Think winter is an off-season in the garden? Guess again. It might not be the most productive months but it can still be an exciting time.
There is a caveat, however. You have to plan for your winter display. Just as you must for every other season in the year. Not everything happens by chance.
Know what you want in your winter garden. For me, evergreen is nice. This may seem like overkill in the Pacific Northwest but not really. Most evergreens in our region run 18-30 m (60-100 ft) tall. I need evergreens that are easily visible through my windows.
Rhododendrons and camellias are popular evergreen shrubs. Somehow insignificant during the splendour of a summer garden once the flowers are finished, they shine again in winter.
Aucuba japonica ‘Crotonifolia’ stands out for the gold flecks and streaks on leaves that veer towards lime green. This shade bounces pleasantly off the rhodos without the usual interference from the leaves on towering deciduous trees.
Daphnes. We have various types of these low to medium height shrubs scattered about the garden for the fragrance their flowers produce in early spring. An invaluable plant for luring pollinating bees as fruit trees come into bloom. But they are equally valuable for their evergreen presence in winter.
Same as the Pieris japonicas. Planted as lures for spring pollinators, their form and leaf variegation add oomph through the hibernating months.
Others on the evergreen shrub list include: osmanthus, skimmias, leucothoe, laurels, cotoneasters, boxwoods and numerous small versions of our tall junipers, cedars and pines.
Not to be left out are shrubs which shed their leaves at first frost but hang onto the berries. Small berberis berries and rosehips are great shades of red for Christmas. While not a traditional colour for this holiday season, the brilliant shades of purple callicarpa berries still shine against a blanket of snow.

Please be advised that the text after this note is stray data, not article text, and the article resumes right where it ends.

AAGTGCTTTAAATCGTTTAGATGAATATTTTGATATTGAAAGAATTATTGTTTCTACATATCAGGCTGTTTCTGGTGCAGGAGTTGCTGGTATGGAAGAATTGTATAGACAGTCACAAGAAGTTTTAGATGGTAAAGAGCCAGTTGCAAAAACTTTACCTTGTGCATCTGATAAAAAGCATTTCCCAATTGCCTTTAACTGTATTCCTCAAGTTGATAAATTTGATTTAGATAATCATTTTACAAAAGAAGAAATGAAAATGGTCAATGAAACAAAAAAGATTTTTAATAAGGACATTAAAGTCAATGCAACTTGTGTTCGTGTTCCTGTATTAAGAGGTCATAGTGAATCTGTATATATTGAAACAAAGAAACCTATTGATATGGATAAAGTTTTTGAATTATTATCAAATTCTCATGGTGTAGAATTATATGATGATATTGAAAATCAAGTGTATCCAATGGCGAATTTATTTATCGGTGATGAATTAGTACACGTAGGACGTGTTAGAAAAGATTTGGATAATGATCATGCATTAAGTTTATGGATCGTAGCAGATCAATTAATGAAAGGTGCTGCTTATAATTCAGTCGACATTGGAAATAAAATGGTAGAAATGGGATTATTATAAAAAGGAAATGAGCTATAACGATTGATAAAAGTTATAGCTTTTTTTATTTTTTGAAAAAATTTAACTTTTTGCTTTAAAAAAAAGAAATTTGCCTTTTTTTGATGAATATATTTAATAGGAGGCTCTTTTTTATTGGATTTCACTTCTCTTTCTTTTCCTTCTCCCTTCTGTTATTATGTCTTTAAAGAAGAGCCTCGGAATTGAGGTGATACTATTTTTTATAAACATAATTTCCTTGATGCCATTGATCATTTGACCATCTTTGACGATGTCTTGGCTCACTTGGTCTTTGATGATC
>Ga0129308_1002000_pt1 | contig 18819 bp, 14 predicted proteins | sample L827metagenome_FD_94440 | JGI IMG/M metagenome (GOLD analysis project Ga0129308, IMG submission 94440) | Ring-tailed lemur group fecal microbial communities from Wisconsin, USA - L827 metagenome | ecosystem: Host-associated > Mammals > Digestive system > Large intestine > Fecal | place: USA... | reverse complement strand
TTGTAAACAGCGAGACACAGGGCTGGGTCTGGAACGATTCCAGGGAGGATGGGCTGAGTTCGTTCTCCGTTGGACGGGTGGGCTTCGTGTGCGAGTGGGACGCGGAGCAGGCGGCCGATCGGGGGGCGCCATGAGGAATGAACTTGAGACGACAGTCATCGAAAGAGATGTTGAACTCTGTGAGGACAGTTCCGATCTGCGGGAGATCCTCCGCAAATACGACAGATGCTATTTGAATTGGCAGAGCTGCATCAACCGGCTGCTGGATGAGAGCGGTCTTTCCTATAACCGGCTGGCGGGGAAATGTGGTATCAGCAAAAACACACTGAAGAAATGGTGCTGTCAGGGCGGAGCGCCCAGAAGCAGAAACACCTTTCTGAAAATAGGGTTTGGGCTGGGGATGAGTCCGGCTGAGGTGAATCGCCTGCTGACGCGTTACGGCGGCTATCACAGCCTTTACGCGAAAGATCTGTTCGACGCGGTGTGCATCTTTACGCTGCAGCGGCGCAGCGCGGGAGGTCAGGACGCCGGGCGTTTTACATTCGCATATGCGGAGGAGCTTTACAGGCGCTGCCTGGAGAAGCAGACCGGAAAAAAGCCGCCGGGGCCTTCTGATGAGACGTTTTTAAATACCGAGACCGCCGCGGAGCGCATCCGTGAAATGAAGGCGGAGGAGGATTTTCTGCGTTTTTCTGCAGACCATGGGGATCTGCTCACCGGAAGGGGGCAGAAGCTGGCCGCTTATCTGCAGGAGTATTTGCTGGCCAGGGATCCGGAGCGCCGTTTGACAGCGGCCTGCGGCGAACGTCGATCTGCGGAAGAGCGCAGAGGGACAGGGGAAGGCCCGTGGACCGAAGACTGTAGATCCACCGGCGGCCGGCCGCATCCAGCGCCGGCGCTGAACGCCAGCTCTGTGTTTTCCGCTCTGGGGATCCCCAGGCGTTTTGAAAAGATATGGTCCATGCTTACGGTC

Speaking of which…snow produces another wonderful design element. Those barren deciduous trees and garden structures can look truly elegant draped in white.
Grasses can still look good heading into the off season. Their wonderful form is quite lively at any hint of a breeze. And their seed heads are invaluable to the small birds which hang out through the winter.
Odd sunny days can create an eye-popping effect at this time of year, as in other seasons. All dark-leaved perennials glow delightfully when light filters through. Green- and gold-leaved ones as well.
If it is flowers you crave through the winter, there are hellebores, cyclamen, ericas, winter aconites and winter jasmine…to name a few. Variety is prevalent in all but the last one mentioned, allowing for great selection.
Lusting for fresh vegetables from the garden throughout winter? Selection is not as widespread as it is in summer but there are a number of cold-hardy crops one can grow. Providing a cover will definitely help.
The garden need not hibernate through winter. Planning ahead can create a pleasing cold-season landscape.